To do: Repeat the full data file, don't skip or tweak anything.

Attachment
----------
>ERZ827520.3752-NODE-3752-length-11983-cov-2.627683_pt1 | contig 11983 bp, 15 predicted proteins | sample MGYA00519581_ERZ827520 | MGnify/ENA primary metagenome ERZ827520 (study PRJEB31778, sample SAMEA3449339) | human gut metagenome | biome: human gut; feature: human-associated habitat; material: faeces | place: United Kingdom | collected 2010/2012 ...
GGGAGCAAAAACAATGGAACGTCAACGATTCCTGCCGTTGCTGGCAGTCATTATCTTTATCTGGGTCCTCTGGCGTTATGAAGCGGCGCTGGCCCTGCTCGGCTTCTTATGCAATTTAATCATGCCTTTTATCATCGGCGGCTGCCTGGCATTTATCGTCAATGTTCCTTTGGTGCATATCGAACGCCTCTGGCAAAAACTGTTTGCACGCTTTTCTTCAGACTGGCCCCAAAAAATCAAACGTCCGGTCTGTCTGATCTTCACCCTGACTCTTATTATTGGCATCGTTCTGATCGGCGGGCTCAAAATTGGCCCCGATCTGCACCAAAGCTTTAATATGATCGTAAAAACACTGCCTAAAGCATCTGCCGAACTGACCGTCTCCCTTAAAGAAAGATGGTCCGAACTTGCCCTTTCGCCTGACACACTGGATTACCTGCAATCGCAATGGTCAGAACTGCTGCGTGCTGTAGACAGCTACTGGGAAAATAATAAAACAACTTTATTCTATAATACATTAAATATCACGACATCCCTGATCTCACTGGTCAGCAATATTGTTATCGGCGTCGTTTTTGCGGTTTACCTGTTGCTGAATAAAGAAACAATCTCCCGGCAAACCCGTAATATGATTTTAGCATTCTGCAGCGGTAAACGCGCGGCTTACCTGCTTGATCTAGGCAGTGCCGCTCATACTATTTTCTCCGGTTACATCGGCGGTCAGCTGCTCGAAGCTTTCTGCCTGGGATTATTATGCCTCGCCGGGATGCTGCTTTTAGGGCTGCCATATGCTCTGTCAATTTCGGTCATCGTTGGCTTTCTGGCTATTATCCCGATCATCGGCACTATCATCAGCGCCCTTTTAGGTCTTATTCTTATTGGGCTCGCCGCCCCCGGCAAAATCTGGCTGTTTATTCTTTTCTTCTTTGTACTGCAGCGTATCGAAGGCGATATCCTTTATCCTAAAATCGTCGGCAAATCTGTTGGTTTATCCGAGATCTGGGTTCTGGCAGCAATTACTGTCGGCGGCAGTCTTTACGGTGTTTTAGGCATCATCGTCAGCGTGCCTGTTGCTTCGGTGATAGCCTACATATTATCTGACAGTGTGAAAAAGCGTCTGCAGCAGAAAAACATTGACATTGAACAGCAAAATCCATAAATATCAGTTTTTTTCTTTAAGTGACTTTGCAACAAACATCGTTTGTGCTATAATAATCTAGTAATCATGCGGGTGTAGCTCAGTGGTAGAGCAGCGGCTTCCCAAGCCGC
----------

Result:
>ERZ827520.3752-NODE-3752-length-11983-cov-2.627683_pt1 | contig 11983 bp, 15 predicted proteins | sample MGYA00519581_ERZ827520 | MGnify/ENA primary metagenome ERZ827520 (study PRJEB31778, sample SAMEA3449339) | human gut metagenome | biome: human gut; feature: human-associated habitat; material: faeces | place: United Kingdom | collected 2010/2012 ...
GGGAGCAAAAACAATGGAACGTCAACGATTCCTGCCGTTGCTGGCAGTCATTATCTTTATCTGGGTCCTCTGGCGTTATGAAGCGGCGCTGGCCCTGCTCGGCTTCTTATGCAATTTAATCATGCCTTTTATCATCGGCGGCTGCCTGGCATTTATCGTCAATGTTCCTTTGGTGCATATCGAACGCCTCTGGCAAAAACTGTTTGCACGCTTTTCTTCAGACTGGCCCCAAAAAATCAAACGTCCGGTCTGTCTGATCTTCACCCTGACTCTTATTATTGGCATCGTTCTGATCGGCGGGCTCAAAATTGGCCCCGATCTGCACCAAAGCTTTAATATGATCGTAAAAACACTGCCTAAAGCATCTGCCGAACTGACCGTCTCCCTTAAAGAAAGATGGTCCGAACTTGCCCTTTCGCCTGACACACTGGATTACCTGCAATCGCAATGGTCAGAACTGCTGCGTGCTGTAGACAGCTACTGGGAAAATAATAAAACAACTTTATTCTATAATACATTAAATATCACGACATCCCTGATCTCACTGGTCAGCAATATTGTTATCGGCGTCGTTTTTGCGGTTTACCTGTTGCTGAATAAAGAAACAATCTCCCGGCAAACCCGTAATATGATTTTAGCATTCTGCAGCGGTAAACGCGCGGCTTACCTGCTTGATCTAGGCAGTGCCGCTCATACTATTTTCTCCGGTTACATCGGCGGTCAGCTGCTCGAAGCTTTCTGCCTGGGATTATTATGCCTCGCCGGGATGCTGCTTTTAGGGCTGCCATATGCTCTGTCAATTTCGGTCATCGTTGGCTTTCTGGCTATTATCCCGATCATCGGCACTATCATCAGCGCCCTTTTAGGTCTTATTCTTATTGGGCTCGCCGCCCCCGGCAAAATCTGGCTGTTTATTCTTTTCTTCTTTGTACTGCAGCGTATCGAAGGCGATATCCTTTATCCTAAAATCGTCGGCAAATCTGTTGGTTTATCCGAGATCTGGGTTCTGGCAGCAATTACTGTCGGCGGCAGTCTTTACGGTGTTTTAGGCATCATCGTCAGCGTGCCTGTTGCTTCGGTGATAGCCTACATATTATCTGACAGTGTGAAAAAGCGTCTGCAGCAGAAAAACATTGACATTGAACAGCAAAATCCATAAATATCAGTTTTTTTCTTTAAGTGACTTTGCAACAAACATCGTTTGTGCTATAATAATCTAGTAATCATGCGGGTGTAGCTCAGTGGTAGAGCAGCGGCTTCCCAAGCCGC